Ada Briceno, the head of UNITE-HERE Local 11 and chair of the Democratic Party of Orange County presents herself as a champion of the disadvantaged and opponent of discrimination, but engaged in racial and age discrimination against long-time UNITE-HERE staff, beginning with taking over the leadership Local 681 in 2001 – according a successful 2003 lawsuit against the union.

Local 681 ultimately merged with another chapter to form UNITE-HERE Local 11.

The lawsuit, filed by four Local 681 employees, was first reported in August 2019 on the watchdog site, and then reported today on by the conservative Washington Free Beacon.

Briceno is currently running for election as one of California’s representatives on the Democratic National Committee.

As reported in the Free Beacon:

According to the 2003 lawsuit, Briceño referred to non-Hispanic employees as “gringos,” disparaged employees’ work-related medical conditions, and terminated workers based on age, telling a union vice president “I’m going to fire these f—ing old ladies, and we can get someone else for less money.”

Briceño’s union went on to pay nearly $1 million in damages and legal fees stemming from the lawsuit, a ruling the organization unsuccessfully appealed. She did not return requests for comment.

According to the lawsuit, Briceño routinely subjected non-Hispanics to differential treatment. In addition to calling employees “gringos,” Briceño failed to discipline Hispanic staff members who were late to work despite requiring all employees to sign a document ensuring their punctuality. Briceño also held union meetings that were conducted only in Spanish with no translation for non-Spanish speakers, calling those who complained “contra.”

In addition, Briceño discriminated against staff members based on age and disparaged employees over their medical conditions. After one worker took time off for work-related medical conditions and injuries, Briceño “made her feel she was wrong and not entitled to do so,” causing the employee to cancel doctor’s appointments in an attempt to make up for missed time. Briceño went on to terminate multiple employees after stating she was going to “fire these f—ing old ladies” and “get someone else for less money.” She described the fired workers as “old and slow and time to go.”

Click here to read the lawsuit. It’s pretty shocking.

Even after losing the lawsuit, Briceno and the union sought to have $239,122 in damages for one of the plaintiffs dismissed because the plaintiff “publicly criticized the union’s leadership shortly after her employment ended.”  After being terminated, plaintiff Suzann Milkey wrote a letter to Briceno that was critical of her leadership. The state court of appeal wrote:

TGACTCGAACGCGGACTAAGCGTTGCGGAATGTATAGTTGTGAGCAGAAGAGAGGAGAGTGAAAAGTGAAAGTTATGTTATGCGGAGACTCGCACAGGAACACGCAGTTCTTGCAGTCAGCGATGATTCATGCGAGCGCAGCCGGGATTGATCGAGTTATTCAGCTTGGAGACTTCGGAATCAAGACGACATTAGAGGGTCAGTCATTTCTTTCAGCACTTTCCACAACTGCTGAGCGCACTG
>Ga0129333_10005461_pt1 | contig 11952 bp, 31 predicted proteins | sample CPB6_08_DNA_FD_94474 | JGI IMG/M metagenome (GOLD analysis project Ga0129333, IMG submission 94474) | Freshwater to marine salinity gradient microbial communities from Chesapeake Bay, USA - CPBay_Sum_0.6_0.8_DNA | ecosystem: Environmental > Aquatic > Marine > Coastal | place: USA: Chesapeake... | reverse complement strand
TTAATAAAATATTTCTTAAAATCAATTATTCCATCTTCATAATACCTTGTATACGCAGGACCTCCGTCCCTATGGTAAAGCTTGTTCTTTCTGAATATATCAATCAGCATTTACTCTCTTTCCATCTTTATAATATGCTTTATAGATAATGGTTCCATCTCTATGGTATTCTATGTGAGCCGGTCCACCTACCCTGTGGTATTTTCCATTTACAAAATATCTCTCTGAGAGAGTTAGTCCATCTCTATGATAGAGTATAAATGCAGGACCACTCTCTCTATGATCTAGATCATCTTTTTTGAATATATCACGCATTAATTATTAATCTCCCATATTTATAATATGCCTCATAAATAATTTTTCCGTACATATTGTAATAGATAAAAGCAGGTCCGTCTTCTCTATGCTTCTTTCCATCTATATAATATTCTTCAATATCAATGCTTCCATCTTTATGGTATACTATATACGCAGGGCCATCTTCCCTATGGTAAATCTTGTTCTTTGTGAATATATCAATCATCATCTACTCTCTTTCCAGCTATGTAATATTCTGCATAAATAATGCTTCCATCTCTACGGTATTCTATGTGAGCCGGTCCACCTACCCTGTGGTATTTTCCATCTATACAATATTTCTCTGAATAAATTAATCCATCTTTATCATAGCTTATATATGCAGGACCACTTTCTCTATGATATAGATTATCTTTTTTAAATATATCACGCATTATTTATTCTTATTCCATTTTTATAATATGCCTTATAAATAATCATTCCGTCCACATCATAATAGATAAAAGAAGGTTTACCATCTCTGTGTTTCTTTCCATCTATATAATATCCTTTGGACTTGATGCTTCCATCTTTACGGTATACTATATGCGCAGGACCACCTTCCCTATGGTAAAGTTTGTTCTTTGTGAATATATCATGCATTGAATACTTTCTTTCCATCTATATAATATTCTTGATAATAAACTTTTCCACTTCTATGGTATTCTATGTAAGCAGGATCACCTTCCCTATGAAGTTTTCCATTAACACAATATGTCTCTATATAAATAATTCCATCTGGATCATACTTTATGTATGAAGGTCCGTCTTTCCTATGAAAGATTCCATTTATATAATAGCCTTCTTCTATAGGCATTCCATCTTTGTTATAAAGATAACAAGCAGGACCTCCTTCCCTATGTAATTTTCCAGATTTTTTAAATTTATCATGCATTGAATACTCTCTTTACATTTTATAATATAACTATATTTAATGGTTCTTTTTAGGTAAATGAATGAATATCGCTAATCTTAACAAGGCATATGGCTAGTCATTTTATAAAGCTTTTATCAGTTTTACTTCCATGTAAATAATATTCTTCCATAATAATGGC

“None of the cases cited by the union supports limiting Milkeys available remedies against the union in spite of her postdischarge letter to Torres.[8] The union does not challenge in this appeal the jurys findings that the union fired Milkey and that the decision to fire Milkey was unlawfully motivated by her ethnicity, national origin, age or medical condition. Milkey testified that she was hurt by the unions termination of her employment, and that she wrote and distributed the letter to Torres in reaction to that termination. There is no evidence Milkey would have written that letter, or engaged in any other act that could be construed as disloyal to the unions leadership, had she remained employed by the union.”

Note that the appellate court points out that Briceno’s union doesn’t challenge the jury verdict that Briceno’s termination of Milkey was motivated by the latter’s “ethnicity, national origin, age or medical condition.”

So much for inclusivity and other progressive values.

Will Democrats walk their progressive talk and call on Briceno to step down for so flagrantly violating her charge as a union leader and progressive activist? Or will they look the other way and sweep this under the rug?